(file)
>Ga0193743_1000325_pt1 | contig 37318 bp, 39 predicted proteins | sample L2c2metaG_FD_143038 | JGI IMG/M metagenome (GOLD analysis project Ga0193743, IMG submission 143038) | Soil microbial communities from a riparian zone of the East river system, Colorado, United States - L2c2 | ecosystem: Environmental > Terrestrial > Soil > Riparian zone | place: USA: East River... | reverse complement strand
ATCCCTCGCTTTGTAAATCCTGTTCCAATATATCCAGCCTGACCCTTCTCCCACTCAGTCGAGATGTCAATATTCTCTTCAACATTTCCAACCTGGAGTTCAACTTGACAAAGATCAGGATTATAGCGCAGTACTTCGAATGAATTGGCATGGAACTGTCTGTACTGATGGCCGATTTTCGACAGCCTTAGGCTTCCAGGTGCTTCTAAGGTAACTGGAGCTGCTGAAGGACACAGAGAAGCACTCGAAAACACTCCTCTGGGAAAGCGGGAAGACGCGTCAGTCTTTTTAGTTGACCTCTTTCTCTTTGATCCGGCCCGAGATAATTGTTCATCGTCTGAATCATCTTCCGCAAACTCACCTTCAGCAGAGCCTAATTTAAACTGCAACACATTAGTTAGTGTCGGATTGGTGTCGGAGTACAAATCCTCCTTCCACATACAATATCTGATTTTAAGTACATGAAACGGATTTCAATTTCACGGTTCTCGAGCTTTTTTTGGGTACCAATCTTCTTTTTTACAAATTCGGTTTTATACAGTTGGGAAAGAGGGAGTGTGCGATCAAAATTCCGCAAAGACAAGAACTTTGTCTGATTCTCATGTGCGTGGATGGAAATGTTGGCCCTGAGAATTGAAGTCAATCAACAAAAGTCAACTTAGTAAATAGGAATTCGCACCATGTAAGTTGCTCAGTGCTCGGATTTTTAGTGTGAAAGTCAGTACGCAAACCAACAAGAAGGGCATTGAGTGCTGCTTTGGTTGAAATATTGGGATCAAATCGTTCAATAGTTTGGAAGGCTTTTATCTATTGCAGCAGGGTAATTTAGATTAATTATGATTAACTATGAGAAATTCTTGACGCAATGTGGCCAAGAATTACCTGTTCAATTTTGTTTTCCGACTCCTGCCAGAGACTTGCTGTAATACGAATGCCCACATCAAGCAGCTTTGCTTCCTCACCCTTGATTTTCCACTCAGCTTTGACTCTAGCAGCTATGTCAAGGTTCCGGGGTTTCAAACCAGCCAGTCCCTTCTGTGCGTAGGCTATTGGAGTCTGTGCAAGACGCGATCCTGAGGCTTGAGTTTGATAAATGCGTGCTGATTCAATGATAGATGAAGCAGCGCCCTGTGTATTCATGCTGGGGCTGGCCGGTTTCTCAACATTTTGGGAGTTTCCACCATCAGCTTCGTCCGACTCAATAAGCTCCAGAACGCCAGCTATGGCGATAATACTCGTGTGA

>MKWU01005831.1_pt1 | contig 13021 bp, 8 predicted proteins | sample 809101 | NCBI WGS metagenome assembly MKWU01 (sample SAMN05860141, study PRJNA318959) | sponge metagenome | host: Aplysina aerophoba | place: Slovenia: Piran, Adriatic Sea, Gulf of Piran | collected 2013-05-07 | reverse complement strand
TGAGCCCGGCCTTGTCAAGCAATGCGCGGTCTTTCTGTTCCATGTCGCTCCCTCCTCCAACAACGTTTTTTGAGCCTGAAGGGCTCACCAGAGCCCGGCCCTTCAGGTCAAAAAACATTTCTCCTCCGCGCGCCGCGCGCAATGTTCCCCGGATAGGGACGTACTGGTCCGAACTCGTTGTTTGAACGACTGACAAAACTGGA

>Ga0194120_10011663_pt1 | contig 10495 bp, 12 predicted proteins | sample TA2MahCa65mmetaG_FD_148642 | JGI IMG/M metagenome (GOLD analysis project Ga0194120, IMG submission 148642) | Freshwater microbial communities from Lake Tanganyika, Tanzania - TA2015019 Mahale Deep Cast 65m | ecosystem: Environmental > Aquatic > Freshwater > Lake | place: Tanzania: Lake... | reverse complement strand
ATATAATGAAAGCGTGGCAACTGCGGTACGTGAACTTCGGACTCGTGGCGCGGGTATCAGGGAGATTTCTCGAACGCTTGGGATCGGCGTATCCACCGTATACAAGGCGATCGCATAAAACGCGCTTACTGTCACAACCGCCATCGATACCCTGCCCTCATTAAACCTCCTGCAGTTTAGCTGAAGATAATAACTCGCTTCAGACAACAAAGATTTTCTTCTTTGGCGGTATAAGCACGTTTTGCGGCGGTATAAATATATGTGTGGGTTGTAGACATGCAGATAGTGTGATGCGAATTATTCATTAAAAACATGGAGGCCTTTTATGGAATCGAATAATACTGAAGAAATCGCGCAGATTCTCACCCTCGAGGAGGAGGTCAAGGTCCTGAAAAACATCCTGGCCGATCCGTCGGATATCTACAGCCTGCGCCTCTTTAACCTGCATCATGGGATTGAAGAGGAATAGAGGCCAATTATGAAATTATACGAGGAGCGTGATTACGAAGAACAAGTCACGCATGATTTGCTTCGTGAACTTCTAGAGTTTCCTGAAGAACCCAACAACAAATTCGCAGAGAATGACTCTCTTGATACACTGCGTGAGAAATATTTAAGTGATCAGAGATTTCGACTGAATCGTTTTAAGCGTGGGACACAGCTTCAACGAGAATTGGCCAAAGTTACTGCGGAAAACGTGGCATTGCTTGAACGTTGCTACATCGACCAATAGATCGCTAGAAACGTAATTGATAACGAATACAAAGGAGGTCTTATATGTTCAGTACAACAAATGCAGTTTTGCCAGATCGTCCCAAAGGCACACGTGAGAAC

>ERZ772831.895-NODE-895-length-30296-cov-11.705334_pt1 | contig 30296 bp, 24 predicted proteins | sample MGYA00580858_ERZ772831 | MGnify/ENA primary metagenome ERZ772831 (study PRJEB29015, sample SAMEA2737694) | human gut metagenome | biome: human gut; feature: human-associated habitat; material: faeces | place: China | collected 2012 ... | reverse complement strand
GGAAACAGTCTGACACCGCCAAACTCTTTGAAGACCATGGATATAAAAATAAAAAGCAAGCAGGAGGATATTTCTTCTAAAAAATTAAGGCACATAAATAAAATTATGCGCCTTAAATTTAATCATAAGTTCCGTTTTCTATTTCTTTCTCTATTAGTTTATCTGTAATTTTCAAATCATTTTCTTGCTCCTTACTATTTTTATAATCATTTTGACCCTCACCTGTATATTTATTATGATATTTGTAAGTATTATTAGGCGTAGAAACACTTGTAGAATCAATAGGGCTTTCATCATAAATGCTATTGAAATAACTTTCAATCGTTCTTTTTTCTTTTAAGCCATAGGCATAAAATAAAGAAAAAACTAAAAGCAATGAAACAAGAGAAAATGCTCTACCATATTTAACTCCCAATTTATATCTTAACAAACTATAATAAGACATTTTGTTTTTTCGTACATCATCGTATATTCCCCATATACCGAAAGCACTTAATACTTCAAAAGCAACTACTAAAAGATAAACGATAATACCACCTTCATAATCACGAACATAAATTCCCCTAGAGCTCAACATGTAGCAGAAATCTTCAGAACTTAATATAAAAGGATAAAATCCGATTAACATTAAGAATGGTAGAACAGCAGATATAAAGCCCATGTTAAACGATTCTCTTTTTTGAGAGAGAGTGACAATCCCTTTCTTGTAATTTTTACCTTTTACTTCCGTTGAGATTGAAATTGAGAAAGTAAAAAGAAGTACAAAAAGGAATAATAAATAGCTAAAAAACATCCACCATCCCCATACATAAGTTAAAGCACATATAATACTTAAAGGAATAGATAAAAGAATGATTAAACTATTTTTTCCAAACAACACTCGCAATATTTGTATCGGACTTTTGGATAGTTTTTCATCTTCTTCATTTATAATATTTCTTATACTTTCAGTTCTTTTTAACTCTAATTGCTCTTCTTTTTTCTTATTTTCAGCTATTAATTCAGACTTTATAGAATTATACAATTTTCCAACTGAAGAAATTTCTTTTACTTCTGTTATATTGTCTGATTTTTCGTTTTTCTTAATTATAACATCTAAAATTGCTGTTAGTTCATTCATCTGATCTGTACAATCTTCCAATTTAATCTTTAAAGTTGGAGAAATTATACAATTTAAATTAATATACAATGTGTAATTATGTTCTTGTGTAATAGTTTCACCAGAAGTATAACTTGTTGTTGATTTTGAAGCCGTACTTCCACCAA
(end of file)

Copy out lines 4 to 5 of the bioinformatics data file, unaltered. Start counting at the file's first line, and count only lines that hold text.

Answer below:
TGAGCCCGGCCTTGTCAAGCAATGCGCGGTCTTTCTGTTCCATGTCGCTCCCTCCTCCAACAACGTTTTTTGAGCCTGAAGGGCTCACCAGAGCCCGGCCCTTCAGGTCAAAAAACATTTCTCCTCCGCGCGCCGCGCGCAATGTTCCCCGGATAGGGACGTACTGGTCCGAACTCGTTGTTTGAACGACTGACAAAACTGGA

>Ga0194120_10011663_pt1 | contig 10495 bp, 12 predicted proteins | sample TA2MahCa65mmetaG_FD_148642 | JGI IMG/M metagenome (GOLD analysis project Ga0194120, IMG submission 148642) | Freshwater microbial communities from Lake Tanganyika, Tanzania - TA2015019 Mahale Deep Cast 65m | ecosystem: Environmental > Aquatic > Freshwater > Lake | place: Tanzania: Lake... | reverse complement strand